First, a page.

But he does worry that the broadcasters’ comments and the attitudes they foster will hurt kids who are different and are trying to find their place in the world. Or cause parents of those children to be less supportive.

“I hope more kids can grow up like I did and more kids can feel the freedom to express themselves,” he said. “Out of ugly, I think the most important thing in life is to make something beautiful.”

Weir is one of skating’s most oversized personalities, and he enjoys challenging convention. He was targeted by animal-rights activists after adding white fox fur to his free skate costume for last month’s U.S. championships, and he once posed for a
photo shoot in a skirt and stilettos.

But he repeatedly has avoided questions about his sexual orientation, and did so again Wednesday. People shouldn’t be defined by labels, Weir said.

“I don’t think the fact I’m a figure skater matters. I don’t think who I sleep with matters. I don’t think where I’m from matters. I want people to see me for who I am, not what I am,” he said. “I don’t feel there’s anything that anybody has to be out and about about. I think you should be out about being yourself. You need to be out and really own who you are.”

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Ruggiero wins IOC election

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Campaigning on a platform of trying to be a voice for the future of women’s participation in the Olympic movement, Simi Valley native and U.S. women’s hockey star Angela Ruggiero was one of two voted onto the International Olympic Committee’s athletes’ commission today.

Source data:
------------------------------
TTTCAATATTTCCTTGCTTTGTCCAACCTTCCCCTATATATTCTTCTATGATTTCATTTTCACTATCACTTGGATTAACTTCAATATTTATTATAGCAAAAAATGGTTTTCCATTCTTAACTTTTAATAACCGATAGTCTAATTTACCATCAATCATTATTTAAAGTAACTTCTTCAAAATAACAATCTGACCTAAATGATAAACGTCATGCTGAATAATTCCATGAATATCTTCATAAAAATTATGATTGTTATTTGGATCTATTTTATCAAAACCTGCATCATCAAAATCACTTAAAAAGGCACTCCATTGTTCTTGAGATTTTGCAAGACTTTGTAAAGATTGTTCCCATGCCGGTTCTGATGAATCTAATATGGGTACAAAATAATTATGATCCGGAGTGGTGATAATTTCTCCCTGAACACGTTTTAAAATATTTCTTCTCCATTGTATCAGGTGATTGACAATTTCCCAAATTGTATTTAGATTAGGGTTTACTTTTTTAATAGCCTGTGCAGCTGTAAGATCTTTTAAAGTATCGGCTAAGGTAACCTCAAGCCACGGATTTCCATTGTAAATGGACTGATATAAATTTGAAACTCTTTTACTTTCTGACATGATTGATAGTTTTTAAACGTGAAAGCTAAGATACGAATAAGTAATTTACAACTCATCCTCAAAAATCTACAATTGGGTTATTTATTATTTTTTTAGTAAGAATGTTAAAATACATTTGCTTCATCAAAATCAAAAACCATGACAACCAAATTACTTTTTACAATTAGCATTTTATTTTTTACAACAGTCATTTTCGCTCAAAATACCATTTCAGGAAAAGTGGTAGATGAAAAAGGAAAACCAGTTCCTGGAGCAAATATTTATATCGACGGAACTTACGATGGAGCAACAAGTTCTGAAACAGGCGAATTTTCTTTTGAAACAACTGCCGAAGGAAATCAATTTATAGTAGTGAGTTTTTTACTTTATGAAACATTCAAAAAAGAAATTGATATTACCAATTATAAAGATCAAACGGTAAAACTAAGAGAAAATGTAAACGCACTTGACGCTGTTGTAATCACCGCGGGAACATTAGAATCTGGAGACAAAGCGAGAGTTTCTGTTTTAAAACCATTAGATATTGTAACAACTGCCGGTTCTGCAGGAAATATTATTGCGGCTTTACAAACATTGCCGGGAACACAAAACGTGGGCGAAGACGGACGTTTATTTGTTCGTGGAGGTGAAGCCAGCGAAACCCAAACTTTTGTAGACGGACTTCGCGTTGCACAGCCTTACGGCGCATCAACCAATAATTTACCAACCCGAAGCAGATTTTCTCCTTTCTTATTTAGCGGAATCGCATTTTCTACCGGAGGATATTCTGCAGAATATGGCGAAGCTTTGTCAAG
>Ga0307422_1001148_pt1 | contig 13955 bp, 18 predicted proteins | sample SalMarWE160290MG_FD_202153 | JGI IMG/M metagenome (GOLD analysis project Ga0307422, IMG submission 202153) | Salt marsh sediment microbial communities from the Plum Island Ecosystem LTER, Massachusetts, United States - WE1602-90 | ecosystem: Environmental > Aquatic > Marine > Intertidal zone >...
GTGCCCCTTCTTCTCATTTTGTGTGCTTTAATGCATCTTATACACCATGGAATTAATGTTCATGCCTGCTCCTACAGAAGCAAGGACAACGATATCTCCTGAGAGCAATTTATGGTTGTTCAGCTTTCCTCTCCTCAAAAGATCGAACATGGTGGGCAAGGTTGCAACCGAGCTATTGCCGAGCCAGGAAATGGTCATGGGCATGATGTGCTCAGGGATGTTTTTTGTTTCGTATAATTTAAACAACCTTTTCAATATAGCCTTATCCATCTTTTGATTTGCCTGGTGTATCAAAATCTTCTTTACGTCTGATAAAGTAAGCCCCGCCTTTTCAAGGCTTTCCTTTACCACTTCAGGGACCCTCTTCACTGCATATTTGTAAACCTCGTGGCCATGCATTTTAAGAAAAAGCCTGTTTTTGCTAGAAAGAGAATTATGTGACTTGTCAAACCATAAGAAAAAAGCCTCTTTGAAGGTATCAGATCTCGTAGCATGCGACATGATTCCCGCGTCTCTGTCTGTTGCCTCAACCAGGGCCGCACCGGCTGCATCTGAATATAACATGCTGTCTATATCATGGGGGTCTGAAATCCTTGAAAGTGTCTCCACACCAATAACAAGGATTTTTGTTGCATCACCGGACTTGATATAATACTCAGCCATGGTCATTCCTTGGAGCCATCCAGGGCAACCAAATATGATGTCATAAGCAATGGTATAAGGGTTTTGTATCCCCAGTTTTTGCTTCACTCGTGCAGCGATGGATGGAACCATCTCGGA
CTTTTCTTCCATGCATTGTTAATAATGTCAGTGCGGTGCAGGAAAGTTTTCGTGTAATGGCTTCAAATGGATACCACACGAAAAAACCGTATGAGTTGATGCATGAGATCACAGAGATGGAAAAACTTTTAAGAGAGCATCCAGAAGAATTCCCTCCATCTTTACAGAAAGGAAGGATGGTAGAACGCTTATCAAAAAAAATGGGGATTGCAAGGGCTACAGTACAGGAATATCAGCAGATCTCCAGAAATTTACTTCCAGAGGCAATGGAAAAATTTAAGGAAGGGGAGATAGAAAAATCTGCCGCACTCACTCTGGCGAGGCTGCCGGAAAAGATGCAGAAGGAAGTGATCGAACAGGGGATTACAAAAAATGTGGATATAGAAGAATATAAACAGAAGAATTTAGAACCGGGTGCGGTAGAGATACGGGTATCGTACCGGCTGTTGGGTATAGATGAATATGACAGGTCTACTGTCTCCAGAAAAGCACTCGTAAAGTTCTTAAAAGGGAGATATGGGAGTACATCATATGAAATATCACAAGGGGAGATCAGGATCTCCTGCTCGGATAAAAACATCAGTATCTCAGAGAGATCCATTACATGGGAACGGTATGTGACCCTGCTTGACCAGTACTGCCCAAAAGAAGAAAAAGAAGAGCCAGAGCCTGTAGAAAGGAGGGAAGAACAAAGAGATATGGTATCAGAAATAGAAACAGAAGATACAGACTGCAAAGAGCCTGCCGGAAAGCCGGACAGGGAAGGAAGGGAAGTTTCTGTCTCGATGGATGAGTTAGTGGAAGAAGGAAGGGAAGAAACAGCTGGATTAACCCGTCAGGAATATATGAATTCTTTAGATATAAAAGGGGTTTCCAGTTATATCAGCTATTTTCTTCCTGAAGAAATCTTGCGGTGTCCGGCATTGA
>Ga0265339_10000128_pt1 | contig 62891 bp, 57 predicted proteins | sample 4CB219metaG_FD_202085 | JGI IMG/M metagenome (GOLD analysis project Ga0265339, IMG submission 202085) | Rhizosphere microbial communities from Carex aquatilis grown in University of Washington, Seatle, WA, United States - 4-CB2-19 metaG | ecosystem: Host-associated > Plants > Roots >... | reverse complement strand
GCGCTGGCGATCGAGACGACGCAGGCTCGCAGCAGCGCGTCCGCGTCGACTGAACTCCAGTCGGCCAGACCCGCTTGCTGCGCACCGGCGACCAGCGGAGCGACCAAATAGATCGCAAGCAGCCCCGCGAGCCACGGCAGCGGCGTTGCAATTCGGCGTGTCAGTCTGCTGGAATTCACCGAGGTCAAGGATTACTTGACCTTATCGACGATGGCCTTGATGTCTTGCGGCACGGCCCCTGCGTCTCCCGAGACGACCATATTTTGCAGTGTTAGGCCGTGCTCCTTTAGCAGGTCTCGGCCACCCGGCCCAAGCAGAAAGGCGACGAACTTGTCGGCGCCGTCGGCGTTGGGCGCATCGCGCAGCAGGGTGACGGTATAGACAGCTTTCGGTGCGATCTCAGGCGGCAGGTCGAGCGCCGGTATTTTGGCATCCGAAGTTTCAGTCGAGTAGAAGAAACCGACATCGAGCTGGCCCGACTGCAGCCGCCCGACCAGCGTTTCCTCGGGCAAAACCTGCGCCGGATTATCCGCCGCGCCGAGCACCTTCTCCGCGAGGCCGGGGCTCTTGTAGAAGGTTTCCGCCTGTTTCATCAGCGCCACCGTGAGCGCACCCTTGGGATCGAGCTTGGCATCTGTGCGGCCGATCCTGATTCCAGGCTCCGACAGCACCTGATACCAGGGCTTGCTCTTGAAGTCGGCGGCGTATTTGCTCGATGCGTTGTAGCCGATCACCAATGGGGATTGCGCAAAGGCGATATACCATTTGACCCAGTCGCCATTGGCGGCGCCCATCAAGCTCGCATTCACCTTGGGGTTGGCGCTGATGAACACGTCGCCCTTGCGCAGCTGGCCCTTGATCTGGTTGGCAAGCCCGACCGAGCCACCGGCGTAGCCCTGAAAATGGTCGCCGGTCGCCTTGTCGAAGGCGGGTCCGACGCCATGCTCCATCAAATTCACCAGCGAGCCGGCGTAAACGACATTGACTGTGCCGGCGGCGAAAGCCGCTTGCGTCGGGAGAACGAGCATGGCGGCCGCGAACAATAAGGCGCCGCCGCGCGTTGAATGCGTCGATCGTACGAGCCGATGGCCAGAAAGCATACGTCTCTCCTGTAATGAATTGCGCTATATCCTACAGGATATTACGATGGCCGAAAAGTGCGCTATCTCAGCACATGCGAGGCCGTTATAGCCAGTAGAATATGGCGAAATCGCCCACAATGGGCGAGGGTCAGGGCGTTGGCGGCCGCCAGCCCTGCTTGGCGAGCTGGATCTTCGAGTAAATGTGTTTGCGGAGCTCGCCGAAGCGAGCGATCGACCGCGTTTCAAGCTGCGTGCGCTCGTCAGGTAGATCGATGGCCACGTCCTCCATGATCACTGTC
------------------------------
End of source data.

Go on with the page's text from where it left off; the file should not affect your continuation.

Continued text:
Ruggiero will be joined by British bobsledder Adam Pengilly in landing an eight-year term and full IOC membership during that time.

In a statement issued through the USOC, Ruggiero said: “It is a tremendous honor to be voted by my fellow Olympians to become a member of the IOC Athletes’ Commission. I want to thank everyone who has put their faith and trust in me to represent them. I will do all I can to be a good ambassador of the Olympic Movement and represent athlete issues to the IOC – not just from North America – but from around the world.”

Scott Blackmum, CEO of the U.S. Olympic Committee, added: “We are very proud of Angela for the way she represents herself, her sport and the United States both on and off the ice. I cannot think of anyone better to represent the athletes at the IOC.”

Voting by Olympic athletes was held over the past three weeks at the Olympic villages in Vancouver and in the ski-resort town of Whistler. Pengilly received 615 votes; Ruggiero got 605. In third place was French skier Antonine Deneriaz (455 votes) from the nine candidates.